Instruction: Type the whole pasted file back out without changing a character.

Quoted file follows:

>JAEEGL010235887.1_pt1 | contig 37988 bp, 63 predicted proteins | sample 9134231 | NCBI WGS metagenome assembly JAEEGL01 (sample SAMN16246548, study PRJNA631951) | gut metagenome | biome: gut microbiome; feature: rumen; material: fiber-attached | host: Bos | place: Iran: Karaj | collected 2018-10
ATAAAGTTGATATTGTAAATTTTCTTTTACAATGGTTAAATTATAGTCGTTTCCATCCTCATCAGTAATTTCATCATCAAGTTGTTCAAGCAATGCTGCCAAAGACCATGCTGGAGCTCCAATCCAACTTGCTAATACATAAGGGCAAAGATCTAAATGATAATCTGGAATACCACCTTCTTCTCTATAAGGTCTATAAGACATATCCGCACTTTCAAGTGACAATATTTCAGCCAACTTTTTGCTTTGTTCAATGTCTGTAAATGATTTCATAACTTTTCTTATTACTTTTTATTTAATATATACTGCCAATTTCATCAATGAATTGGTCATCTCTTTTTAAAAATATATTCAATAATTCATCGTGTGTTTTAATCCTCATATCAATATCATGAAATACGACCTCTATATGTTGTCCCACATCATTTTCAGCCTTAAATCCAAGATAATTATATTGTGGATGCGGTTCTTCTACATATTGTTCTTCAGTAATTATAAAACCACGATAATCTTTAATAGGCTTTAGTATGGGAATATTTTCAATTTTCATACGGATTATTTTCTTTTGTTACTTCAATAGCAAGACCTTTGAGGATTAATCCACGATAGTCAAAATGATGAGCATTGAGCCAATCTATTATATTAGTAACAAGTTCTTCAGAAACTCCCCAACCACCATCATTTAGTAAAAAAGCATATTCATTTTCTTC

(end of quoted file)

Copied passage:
>JAEEGL010235887.1_pt1 | contig 37988 bp, 63 predicted proteins | sample 9134231 | NCBI WGS metagenome assembly JAEEGL01 (sample SAMN16246548, study PRJNA631951) | gut metagenome | biome: gut microbiome; feature: rumen; material: fiber-attached | host: Bos | place: Iran: Karaj | collected 2018-10
ATAAAGTTGATATTGTAAATTTTCTTTTACAATGGTTAAATTATAGTCGTTTCCATCCTCATCAGTAATTTCATCATCAAGTTGTTCAAGCAATGCTGCCAAAGACCATGCTGGAGCTCCAATCCAACTTGCTAATACATAAGGGCAAAGATCTAAATGATAATCTGGAATACCACCTTCTTCTCTATAAGGTCTATAAGACATATCCGCACTTTCAAGTGACAATATTTCAGCCAACTTTTTGCTTTGTTCAATGTCTGTAAATGATTTCATAACTTTTCTTATTACTTTTTATTTAATATATACTGCCAATTTCATCAATGAATTGGTCATCTCTTTTTAAAAATATATTCAATAATTCATCGTGTGTTTTAATCCTCATATCAATATCATGAAATACGACCTCTATATGTTGTCCCACATCATTTTCAGCCTTAAATCCAAGATAATTATATTGTGGATGCGGTTCTTCTACATATTGTTCTTCAGTAATTATAAAACCACGATAATCTTTAATAGGCTTTAGTATGGGAATATTTTCAATTTTCATACGGATTATTTTCTTTTGTTACTTCAATAGCAAGACCTTTGAGGATTAATCCACGATAGTCAAAATGATGAGCATTGAGCCAATCTATTATATTAGTAACAAGTTCTTCAGAAACTCCCCAACCACCATCATTTAGTAAAAAAGCATATTCATTTTCTTC